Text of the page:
Words of Wellness: Listen to the tape


Get a tape measure. What you don’t have one? Get creative with a piece of yarn (from a knitter on campus) and a ruler… and measure the largest portion of your waist between your belly button and the hipbone. Men, are you over forty inches? Women, are you over thirty-five inches?

If you answered yes, you are more likely to get heart disease, diabetes, metabolic syndrome and to die suddenly. In fact YOU are at increased risk for more than 20 major diseases!

According to the annual “F as in fat: How Obesity Threatens America’s Future 2011” by the Robert Wood Johnson Foundation and the Trust for America’s Health, “Since 1995, rates of obesity have doubled or nearly doubled in 17 states, and have not declined in any state. Twelve states now have obesity rates of about 30 percent compared to only four years ago when only one state was above 30 percent. Colorado has the lowest obesity rates and is the ONLY state with an obesity rate under 20 percent! The report calls obesity one of the most challenging health crises the nation has ever faced. The same report notes that obesity and physical inactivity is the second leading cause of preventable death in the US!!

What about our state? According to the Vermont Department of Health, Vermont’s obesity rates have risen from 13.4 percent to 23.5 percent in the last ten years.

Do the math, that’s one out of four adult Vermonters! We have seen a significant increase in our obesity rates just in the last two years! The full report is available at: www.healthyamericans.org.

The Fit & Healthy Vermonters initiative of the Health Department and community coalitions around the state have identified some key ingredients to address Vermont’s obesity epidemic.

These include policies to improve food offerings in schools and workplaces, increased opportunities for physical activity, improved sidewalks, walking trails and bike lanes, public education on healthy choices – such as menu labeling and the ‘Healthy Retailers’ signage project

At Johnson State College, we have ALL THAT! Yet I would venture to say that we as a college community probably share the same numbers…that one out of four of us are obese. We have access to healthy foods and exercise right here yet obviously barriers and obstacles exist!

It takes education, readiness and motivation to make necessary changes in our lives in regards to exercise and diet.

Need some convincing to exercise? Read The Mayo Clinic’s seven ways exercise can improve your life.


No. 1: Exercise controls weight

When you engage in physical activity, you burn calories. The more intense the activity, the more calories you burn.


No. 2: Exercise combats health conditions and diseases

Worried about heart disease? Hoping to prevent high blood pressure? No matter what your current weight, being active boosts high-density lipoprotein (HDL), or “good,” cholesterol and decreases unhealthy triglycerides. This one-two punch keeps your blood flowing smoothly, which decreases your risk of cardiovascular diseases. In fact, regular physical activity can help you prevent or manage a wide range of health problems and concerns, including stroke, metabolic syndrome, type 2 diabetes, depression, and certain types of cancer, arthritis and falls.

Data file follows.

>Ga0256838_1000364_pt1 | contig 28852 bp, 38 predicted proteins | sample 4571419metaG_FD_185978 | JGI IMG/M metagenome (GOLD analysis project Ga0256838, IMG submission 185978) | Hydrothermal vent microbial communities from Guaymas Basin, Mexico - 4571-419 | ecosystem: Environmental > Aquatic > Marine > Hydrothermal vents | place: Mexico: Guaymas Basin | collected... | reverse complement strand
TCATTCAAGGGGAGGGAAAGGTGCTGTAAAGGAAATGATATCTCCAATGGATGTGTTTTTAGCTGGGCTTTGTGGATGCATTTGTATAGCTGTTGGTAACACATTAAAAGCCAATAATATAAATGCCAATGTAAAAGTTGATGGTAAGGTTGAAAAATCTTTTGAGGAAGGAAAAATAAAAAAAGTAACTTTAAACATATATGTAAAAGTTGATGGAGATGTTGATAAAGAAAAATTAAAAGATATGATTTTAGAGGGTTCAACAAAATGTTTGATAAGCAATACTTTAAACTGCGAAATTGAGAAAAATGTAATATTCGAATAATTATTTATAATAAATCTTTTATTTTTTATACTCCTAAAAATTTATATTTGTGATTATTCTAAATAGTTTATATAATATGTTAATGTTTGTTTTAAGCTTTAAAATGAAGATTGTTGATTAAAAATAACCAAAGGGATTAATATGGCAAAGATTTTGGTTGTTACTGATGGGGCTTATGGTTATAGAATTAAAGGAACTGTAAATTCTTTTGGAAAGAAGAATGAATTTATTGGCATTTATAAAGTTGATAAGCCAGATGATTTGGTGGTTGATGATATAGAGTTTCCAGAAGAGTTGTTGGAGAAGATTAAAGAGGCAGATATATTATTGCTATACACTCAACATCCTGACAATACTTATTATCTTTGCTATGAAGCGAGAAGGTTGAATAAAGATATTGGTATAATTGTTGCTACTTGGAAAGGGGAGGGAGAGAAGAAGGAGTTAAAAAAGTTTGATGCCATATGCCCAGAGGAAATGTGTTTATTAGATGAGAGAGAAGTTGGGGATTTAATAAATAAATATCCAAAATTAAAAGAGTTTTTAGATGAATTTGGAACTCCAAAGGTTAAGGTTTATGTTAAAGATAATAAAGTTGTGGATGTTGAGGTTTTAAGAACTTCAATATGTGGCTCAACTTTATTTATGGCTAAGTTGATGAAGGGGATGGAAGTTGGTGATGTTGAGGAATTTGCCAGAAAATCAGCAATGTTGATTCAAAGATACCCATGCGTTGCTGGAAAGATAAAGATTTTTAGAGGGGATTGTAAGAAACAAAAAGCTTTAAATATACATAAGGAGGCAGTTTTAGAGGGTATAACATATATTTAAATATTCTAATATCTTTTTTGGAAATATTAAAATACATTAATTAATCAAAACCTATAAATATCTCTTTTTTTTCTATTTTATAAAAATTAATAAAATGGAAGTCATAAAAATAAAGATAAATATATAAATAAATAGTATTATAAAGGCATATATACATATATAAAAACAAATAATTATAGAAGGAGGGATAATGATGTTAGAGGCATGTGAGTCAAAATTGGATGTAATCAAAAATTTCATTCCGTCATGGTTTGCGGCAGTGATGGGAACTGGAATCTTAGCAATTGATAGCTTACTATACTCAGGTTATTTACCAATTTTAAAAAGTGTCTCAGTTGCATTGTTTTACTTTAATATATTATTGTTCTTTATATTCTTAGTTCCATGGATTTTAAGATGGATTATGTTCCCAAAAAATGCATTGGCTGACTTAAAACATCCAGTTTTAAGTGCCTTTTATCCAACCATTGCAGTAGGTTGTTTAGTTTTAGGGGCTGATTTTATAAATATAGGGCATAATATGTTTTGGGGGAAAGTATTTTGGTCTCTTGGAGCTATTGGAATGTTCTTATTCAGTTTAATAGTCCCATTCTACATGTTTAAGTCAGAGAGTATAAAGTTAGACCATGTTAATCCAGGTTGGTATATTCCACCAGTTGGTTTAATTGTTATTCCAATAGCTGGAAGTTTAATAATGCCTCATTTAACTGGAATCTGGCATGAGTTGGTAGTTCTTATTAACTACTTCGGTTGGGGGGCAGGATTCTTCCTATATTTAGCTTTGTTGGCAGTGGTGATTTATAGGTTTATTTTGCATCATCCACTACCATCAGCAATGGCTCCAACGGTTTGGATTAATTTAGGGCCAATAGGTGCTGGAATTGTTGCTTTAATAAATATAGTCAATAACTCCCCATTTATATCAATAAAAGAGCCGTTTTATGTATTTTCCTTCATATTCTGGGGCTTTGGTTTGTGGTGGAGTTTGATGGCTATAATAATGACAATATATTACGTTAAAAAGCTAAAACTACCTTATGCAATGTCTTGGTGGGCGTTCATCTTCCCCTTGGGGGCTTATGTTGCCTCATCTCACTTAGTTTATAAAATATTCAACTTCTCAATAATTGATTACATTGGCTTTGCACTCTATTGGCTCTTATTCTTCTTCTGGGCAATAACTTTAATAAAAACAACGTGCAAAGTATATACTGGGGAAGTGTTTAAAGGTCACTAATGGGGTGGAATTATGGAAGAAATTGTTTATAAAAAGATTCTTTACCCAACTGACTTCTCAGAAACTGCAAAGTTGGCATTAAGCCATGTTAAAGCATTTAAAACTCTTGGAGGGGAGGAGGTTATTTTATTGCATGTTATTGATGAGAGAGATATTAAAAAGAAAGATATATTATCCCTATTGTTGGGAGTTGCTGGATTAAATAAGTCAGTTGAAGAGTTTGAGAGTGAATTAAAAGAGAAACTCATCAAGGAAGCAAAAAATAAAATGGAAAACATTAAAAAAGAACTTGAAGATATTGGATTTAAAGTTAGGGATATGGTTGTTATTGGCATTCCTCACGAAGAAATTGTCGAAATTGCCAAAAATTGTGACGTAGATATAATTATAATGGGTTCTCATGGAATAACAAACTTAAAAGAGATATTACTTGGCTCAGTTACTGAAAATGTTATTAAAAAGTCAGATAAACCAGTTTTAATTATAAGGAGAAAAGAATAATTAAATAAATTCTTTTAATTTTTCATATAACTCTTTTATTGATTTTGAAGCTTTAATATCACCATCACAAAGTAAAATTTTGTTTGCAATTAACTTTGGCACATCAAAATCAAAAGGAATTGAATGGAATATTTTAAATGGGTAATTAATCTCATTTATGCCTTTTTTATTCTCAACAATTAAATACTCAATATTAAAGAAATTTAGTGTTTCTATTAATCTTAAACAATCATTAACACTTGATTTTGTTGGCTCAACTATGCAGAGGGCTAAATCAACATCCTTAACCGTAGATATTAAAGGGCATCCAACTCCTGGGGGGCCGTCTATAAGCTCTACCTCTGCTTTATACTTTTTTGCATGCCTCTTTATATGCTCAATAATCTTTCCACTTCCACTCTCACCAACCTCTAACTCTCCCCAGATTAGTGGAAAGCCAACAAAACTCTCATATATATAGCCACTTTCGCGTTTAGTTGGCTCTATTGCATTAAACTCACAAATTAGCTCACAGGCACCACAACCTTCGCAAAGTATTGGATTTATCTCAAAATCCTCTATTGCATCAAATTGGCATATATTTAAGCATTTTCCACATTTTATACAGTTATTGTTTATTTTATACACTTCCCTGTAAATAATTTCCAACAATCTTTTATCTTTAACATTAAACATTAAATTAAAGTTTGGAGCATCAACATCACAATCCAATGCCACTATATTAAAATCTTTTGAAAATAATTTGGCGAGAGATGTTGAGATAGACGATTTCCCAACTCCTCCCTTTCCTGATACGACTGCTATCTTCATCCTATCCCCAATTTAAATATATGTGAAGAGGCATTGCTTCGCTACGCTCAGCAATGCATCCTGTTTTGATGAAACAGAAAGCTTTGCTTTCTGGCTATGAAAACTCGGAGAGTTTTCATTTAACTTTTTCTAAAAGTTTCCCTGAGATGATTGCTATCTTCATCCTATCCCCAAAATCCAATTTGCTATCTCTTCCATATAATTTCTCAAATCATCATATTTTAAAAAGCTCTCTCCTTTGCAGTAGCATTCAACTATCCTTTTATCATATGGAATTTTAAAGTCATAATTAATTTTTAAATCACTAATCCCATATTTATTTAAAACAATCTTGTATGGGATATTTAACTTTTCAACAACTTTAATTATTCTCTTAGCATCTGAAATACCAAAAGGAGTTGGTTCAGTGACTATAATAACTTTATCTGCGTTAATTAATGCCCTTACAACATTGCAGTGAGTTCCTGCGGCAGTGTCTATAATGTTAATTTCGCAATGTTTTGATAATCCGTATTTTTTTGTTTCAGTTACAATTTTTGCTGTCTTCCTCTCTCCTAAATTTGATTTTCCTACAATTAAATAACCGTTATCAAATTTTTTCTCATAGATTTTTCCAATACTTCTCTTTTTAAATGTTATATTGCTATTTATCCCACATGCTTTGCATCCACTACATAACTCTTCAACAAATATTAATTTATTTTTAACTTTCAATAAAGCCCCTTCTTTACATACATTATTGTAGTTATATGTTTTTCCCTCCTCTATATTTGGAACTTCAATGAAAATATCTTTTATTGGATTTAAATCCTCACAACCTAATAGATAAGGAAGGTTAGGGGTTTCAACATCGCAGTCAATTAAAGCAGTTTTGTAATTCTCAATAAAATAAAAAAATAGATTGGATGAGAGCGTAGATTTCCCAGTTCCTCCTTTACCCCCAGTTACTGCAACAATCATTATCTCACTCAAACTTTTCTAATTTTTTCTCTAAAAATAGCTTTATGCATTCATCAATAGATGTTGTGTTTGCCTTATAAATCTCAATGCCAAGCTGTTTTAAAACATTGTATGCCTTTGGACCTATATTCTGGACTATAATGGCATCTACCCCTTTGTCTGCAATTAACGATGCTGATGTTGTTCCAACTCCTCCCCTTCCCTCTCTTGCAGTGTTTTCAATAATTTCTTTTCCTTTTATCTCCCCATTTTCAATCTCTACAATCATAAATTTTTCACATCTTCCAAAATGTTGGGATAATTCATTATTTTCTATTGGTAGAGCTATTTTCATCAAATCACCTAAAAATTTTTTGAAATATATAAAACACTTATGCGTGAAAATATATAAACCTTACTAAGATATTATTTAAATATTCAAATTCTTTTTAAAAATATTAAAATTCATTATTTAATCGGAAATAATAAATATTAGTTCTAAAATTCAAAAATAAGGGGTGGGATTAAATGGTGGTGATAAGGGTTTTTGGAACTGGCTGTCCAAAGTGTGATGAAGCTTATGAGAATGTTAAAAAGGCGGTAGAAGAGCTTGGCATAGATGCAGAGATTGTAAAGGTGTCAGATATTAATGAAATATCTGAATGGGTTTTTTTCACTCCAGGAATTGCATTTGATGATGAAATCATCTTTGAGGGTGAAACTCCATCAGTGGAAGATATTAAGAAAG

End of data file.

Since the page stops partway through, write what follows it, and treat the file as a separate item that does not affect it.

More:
No. 3: Exercise improves mood

Need an emotional lift? Or need to blow off some steam after a stressful day? A workout at the gym or a brisk 30-minute walk can help. Physical activity stimulates various brain chemicals that may leave you feeling happier and more relaxed. You may also feel better about your appearance and yourself when you exercise regularly, which can boost your confidence and improve your self-esteem.


No. 4: Exercise boosts energy

Regular physical activity can improve your muscle strength and boost your endurance. Exercise and physical activity deliver oxygen and nutrients to your tissues and help your cardiovascular system work more efficiently. And when your heart and lungs work more efficiently, you have more energy to go about your daily chores.


No. 5: Exercise promotes better sleep

Struggling to fall asleep? Or to stay asleep? Regular physical activity can help you fall asleep faster and deepen your sleep. Just don’t exercise too close to bedtime, or you may be too energized to fall asleep.


No. 6: Exercise puts the spark back into your sex life

Do you feel too tired or too out of shape to enjoy physical intimacy? Regular physical activity can leave you feeling energized and looking better, which may have a positive effect on your sex life. But there’s more to it than that. Regular physical activity can lead to enhanced arousal for women. And men who exercise regularly are less likely to have problems with erectile dysfunction than are men who don’t exercise.


No. 7: Exercise can be fun

Exercise and physical activity can be a fun way to spend some time. It gives you a chance to unwind, enjoy the outdoors or simply engage in activities that make you happy.

The bottom line on exercise

Exercise and physical activity are a great way to feel better, gain health benefits and have fun. The Department of Health and Human Services recommends that healthy adults get at least 150 minutes of moderate aerobic activity or 75 minutes of vigorous aerobic activity a week and strength training exercises at least twice a week. Overcome barriers to your exercise routine and get moving!

Johnson State College has all of the resources we need to reduce obesity and improve our health! If you have further questions or would like me to come to your dorm or club and discuss these topics further, simply email me at [email protected]